Parking slashed in cycle-lane plan

Proposed cycle lanes would result in car parks being removed from Dunedin's central one-way system.
Proposed cycle lanes would result in car parks being removed from Dunedin's central one-way system.
Between 200 and 400 parks on the central Dunedin one-way system will be removed and replaced by dedicated cycle lanes if a new plan by the New Zealand Transport Agency goes ahead.

The agency, in conjunction with Dunedin City Council staff and cycle advocacy group Spokes, has come up with two preferred long-term options for improving safety on Dunedin's one-way system, both of which include cycleways separated from the road.

The first option would result in cycleways beside existing footpaths along the right-hand side of the two one-way sections of State Highway 1, where there is now on-street parking.

A report to be considered by city councillors at Monday's final meeting of the triennium said this was considered the option that would most improve cyclist safety.

The cycleways would be separated from traffic by a kerbed island or planter boxes, and would run along both one-way streets between Rattray St and the Dunedin Botanic Garden.

The second option would be a two-way cycleway along Cumberland St.

The report, prepared by council staff to update councillors on cyclist safety improvements on the two stretches of road, said five long-term options had been identified for improving safety on the roads.

There had been 13 crashes that caused serious injury to cyclists as well as three cyclist deaths on the one-way system since 2003.

There had also been a death in 1998.

Since then, cycling infrastructure had been steadily improved, but further serious and fatal injuries had shown the need for a complete reconsideration of how cycle travel and safety was managed in the central city, the report said.

After the death of a cyclist on the section of road in November 2011, the council held an extraordinary meeting at which it was decided to ask the NZTA to urgently look at options for improving safety on the highway.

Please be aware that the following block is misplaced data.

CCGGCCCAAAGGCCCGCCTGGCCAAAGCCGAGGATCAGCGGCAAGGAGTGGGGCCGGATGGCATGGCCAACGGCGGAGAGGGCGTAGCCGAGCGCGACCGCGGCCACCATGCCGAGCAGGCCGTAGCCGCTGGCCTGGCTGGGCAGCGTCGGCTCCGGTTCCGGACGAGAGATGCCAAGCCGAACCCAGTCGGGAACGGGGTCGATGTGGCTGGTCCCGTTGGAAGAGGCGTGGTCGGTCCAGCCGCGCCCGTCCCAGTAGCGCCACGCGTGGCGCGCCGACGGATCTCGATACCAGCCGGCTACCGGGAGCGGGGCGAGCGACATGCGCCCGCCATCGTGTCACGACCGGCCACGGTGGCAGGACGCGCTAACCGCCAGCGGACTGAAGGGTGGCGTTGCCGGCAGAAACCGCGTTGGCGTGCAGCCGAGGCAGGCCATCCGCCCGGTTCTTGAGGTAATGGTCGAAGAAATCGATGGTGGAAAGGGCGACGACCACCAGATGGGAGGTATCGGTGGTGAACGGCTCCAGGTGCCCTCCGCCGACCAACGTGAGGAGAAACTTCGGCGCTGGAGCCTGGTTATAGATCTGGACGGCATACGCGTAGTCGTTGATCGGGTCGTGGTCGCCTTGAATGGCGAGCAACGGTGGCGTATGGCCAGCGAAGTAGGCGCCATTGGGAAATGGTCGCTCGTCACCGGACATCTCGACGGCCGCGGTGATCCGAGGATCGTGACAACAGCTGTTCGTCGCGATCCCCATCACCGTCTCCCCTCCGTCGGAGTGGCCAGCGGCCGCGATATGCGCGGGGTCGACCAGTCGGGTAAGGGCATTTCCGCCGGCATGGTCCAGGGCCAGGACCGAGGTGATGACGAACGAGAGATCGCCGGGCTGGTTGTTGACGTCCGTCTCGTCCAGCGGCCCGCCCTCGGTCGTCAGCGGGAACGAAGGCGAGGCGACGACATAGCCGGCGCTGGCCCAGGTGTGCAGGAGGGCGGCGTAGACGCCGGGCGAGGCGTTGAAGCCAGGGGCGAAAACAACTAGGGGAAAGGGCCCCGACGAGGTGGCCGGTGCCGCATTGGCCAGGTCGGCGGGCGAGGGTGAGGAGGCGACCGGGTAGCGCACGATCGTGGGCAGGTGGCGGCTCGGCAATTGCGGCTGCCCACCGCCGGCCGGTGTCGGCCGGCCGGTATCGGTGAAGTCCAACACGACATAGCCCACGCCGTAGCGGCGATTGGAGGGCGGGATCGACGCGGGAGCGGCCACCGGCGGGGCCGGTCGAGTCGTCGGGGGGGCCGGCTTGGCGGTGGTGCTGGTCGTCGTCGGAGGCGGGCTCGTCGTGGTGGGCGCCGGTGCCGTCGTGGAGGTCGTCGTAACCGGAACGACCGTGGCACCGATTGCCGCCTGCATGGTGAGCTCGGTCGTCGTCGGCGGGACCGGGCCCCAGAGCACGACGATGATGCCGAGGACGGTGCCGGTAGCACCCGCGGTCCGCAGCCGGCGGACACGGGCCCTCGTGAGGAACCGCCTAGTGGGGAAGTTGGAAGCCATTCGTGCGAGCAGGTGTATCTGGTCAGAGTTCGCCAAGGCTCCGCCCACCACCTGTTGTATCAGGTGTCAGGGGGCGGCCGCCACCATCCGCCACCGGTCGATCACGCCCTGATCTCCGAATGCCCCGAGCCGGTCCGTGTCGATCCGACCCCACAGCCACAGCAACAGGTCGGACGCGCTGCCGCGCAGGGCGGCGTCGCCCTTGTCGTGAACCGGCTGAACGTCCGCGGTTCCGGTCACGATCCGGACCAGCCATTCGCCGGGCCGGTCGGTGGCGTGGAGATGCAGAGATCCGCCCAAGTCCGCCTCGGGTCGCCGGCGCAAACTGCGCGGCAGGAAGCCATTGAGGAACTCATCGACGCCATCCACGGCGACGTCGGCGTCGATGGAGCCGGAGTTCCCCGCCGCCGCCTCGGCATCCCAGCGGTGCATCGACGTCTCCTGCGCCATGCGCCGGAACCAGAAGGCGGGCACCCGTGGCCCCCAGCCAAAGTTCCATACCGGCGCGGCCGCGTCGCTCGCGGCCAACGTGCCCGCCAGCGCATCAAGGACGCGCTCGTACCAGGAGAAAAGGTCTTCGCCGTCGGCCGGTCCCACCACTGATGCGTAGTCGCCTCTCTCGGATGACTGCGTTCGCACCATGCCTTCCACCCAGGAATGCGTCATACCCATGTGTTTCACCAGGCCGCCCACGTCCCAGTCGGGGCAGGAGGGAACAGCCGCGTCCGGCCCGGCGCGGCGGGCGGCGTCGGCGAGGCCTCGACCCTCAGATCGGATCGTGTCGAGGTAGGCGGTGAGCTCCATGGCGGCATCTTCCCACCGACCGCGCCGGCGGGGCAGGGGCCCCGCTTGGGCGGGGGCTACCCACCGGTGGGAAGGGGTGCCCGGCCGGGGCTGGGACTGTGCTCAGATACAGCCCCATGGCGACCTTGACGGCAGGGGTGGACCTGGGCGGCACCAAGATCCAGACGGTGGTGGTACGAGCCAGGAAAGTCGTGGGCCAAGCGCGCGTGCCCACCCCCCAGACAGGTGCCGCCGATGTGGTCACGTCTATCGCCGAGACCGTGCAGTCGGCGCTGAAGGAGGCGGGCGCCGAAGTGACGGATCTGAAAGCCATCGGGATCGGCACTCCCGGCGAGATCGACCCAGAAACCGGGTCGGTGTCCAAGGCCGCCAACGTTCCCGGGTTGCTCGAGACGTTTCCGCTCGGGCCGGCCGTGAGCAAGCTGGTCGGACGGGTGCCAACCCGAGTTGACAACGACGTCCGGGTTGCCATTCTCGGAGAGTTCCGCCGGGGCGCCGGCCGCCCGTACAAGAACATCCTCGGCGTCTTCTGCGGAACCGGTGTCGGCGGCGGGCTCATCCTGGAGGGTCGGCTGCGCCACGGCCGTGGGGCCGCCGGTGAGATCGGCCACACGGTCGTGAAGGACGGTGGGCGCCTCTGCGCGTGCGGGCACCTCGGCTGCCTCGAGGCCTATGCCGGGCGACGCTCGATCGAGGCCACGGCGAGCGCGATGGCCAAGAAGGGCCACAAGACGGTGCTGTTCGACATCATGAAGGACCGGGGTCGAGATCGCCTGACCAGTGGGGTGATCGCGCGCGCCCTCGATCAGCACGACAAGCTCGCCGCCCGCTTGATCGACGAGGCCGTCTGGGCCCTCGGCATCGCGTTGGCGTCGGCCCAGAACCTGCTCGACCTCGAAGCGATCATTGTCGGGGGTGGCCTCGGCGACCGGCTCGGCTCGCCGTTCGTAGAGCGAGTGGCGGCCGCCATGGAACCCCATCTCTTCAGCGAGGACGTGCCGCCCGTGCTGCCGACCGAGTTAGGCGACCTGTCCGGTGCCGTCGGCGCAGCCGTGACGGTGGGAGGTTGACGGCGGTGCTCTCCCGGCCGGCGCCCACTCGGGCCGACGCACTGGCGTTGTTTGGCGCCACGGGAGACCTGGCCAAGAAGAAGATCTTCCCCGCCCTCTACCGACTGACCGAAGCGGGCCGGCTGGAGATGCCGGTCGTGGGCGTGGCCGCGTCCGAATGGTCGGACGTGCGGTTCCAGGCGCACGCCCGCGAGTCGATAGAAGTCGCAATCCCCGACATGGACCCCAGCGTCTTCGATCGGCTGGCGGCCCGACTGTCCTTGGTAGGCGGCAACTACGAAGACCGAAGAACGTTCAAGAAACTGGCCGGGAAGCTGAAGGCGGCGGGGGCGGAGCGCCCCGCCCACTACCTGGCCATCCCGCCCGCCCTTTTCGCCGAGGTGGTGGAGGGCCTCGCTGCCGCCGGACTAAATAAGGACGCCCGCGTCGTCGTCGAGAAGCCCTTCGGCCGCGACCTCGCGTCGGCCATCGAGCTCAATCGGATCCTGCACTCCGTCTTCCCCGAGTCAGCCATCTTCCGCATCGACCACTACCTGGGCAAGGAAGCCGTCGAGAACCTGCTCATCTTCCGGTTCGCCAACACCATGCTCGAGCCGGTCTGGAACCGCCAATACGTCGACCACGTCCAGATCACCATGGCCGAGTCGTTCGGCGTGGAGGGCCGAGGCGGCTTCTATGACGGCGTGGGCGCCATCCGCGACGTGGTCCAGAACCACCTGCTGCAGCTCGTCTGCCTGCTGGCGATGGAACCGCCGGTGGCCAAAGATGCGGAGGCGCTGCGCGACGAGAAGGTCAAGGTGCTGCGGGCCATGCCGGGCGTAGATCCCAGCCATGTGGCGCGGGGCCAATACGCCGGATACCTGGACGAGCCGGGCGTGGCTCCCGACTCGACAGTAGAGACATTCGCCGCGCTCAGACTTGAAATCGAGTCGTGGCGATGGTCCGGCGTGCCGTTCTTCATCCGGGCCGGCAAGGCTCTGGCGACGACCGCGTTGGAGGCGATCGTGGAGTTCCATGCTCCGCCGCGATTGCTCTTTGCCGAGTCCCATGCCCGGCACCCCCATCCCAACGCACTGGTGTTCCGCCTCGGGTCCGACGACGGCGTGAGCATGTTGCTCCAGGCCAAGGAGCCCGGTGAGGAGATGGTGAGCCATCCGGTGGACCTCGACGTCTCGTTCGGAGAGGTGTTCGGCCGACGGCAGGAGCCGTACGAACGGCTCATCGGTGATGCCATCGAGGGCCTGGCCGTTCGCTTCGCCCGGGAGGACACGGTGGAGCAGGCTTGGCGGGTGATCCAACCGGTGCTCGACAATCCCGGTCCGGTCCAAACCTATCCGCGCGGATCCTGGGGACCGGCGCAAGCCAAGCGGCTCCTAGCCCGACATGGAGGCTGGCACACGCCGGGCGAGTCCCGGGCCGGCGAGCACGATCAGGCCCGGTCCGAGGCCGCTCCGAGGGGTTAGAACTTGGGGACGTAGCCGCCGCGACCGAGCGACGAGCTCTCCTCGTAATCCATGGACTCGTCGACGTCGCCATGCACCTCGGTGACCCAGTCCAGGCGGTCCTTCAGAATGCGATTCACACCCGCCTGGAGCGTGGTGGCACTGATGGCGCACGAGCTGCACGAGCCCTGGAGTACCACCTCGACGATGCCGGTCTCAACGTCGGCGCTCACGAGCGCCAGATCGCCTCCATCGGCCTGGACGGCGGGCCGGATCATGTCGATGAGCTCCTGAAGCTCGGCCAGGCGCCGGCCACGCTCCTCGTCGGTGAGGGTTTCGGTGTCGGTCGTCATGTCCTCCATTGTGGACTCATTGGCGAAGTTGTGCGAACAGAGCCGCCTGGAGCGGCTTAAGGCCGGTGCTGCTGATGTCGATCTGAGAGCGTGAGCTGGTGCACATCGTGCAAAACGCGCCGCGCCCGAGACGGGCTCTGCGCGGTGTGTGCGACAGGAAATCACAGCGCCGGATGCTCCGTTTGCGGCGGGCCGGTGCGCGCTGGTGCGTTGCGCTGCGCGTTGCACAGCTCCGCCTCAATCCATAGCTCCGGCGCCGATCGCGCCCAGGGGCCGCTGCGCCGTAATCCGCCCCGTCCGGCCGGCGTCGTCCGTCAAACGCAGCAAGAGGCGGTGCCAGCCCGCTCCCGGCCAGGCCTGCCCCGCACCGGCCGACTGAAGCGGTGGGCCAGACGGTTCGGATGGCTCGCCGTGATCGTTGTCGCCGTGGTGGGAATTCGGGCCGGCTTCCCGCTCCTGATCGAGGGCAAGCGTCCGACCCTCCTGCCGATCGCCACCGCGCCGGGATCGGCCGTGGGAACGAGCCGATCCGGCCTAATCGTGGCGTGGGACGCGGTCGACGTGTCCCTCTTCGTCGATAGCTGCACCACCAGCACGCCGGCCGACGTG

Since then, short-term safety improvements identified in conjunction with the council, such as moving some parks, installing bollards and widening existing cycle lanes, have been made.

NZTA projects team manager Simon Underwood said in developing the options the working group recognised that for north-south travel through the inner city there were few alternative off-road or non-arterial route options for cyclists.

As an example, the other continuous route of George St and Princes St was also busy and included bus traffic.

The group came up with the five options for long-term safety improvements. A sixth was added after councillors requested in May that converting the eastern footpath of the northbound one-way section to a cycle lane also be investigated.

The NZTA narrowed the options down to the two preferred options based on the best outcomes for safety, level of service for cyclists and vehicles, effect on parking, and cost, Mr Underwood said.

The footpath conversion option was the least-preferred option because of the safety issues it presented.

The NZTA would shortly begin consultation on the two preferred long-term options, Mr Underwood said.

The purpose of the consultation was first to find out if people wanted these options, and then to determine which people preferred.

Council transportation planning manager Sarah Connolly said the council and the NZTA believed improving cyclist safety on the one-way system was the key to a safer inner-city network for cycling.

The council is being asked to note that initial consultation would start shortly on the two options, she said.

Preliminary and informal conversations would then be held, with a formal consultation process to follow.

The consultation process would be designed to ensure affected businesses were involved.

Mr Underwood said the extent to which parking would be affected depended on the preferred option for cycle provision.

The report did not list how many parks could be affected. The Otago Daily Times last night counted about 220 parks on the right-hand side of the affected northbound one-way section and about 185 on the right-hand side of the southbound one-way section.

If the two-way cycle lane was preferred, about 200 parks would be affected.

Mr Underwood said the impact on parking would be managed by reviewing parking provision on the left-hand side of the streets and in surrounding areas to ensure there were adequate spaces.

Shorter time limits on side streets would be introduced, where spaces were now mostly used by commuters. Parking buildings and off-street car parks were not used to capacity at the moment, and it was also anticipated that growth in cycling would decrease parking demand.

The detail of the design of any cycleway depended on the option chosen, he said.

''At this stage, this is about determining what is wanted. We know there are an awful lot of questions to be answered.''


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